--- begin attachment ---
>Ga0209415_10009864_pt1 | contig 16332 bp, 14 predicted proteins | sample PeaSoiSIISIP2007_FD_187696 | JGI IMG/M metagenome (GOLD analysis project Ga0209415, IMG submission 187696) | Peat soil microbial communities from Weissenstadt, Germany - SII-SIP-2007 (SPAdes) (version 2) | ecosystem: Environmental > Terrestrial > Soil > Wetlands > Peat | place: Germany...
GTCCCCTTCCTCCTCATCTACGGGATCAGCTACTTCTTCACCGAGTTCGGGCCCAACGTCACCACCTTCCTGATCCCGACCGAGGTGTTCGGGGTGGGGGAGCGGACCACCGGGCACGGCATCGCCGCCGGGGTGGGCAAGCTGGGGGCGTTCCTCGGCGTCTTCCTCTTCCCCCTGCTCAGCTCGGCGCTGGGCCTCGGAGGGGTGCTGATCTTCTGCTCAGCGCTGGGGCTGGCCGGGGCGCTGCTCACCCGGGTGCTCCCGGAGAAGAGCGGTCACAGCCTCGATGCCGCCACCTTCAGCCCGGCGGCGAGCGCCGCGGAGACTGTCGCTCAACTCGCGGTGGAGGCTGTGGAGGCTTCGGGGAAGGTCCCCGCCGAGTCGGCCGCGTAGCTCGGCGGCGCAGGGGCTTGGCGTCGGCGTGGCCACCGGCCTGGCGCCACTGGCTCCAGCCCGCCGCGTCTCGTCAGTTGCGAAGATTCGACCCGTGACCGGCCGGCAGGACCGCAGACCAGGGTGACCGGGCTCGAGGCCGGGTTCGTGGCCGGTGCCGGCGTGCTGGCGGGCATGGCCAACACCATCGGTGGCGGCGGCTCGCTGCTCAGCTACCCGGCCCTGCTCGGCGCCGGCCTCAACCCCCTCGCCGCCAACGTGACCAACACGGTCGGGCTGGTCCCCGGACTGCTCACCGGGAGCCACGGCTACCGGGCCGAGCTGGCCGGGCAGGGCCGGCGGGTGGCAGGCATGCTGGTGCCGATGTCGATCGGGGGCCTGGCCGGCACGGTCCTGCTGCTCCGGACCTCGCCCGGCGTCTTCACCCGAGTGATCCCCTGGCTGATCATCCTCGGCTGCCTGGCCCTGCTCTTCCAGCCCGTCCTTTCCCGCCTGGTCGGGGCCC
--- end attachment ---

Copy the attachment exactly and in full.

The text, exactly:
>Ga0209415_10009864_pt1 | contig 16332 bp, 14 predicted proteins | sample PeaSoiSIISIP2007_FD_187696 | JGI IMG/M metagenome (GOLD analysis project Ga0209415, IMG submission 187696) | Peat soil microbial communities from Weissenstadt, Germany - SII-SIP-2007 (SPAdes) (version 2) | ecosystem: Environmental > Terrestrial > Soil > Wetlands > Peat | place: Germany...
GTCCCCTTCCTCCTCATCTACGGGATCAGCTACTTCTTCACCGAGTTCGGGCCCAACGTCACCACCTTCCTGATCCCGACCGAGGTGTTCGGGGTGGGGGAGCGGACCACCGGGCACGGCATCGCCGCCGGGGTGGGCAAGCTGGGGGCGTTCCTCGGCGTCTTCCTCTTCCCCCTGCTCAGCTCGGCGCTGGGCCTCGGAGGGGTGCTGATCTTCTGCTCAGCGCTGGGGCTGGCCGGGGCGCTGCTCACCCGGGTGCTCCCGGAGAAGAGCGGTCACAGCCTCGATGCCGCCACCTTCAGCCCGGCGGCGAGCGCCGCGGAGACTGTCGCTCAACTCGCGGTGGAGGCTGTGGAGGCTTCGGGGAAGGTCCCCGCCGAGTCGGCCGCGTAGCTCGGCGGCGCAGGGGCTTGGCGTCGGCGTGGCCACCGGCCTGGCGCCACTGGCTCCAGCCCGCCGCGTCTCGTCAGTTGCGAAGATTCGACCCGTGACCGGCCGGCAGGACCGCAGACCAGGGTGACCGGGCTCGAGGCCGGGTTCGTGGCCGGTGCCGGCGTGCTGGCGGGCATGGCCAACACCATCGGTGGCGGCGGCTCGCTGCTCAGCTACCCGGCCCTGCTCGGCGCCGGCCTCAACCCCCTCGCCGCCAACGTGACCAACACGGTCGGGCTGGTCCCCGGACTGCTCACCGGGAGCCACGGCTACCGGGCCGAGCTGGCCGGGCAGGGCCGGCGGGTGGCAGGCATGCTGGTGCCGATGTCGATCGGGGGCCTGGCCGGCACGGTCCTGCTGCTCCGGACCTCGCCCGGCGTCTTCACCCGAGTGATCCCCTGGCTGATCATCCTCGGCTGCCTGGCCCTGCTCTTCCAGCCCGTCCTTTCCCGCCTGGTCGGGGCCC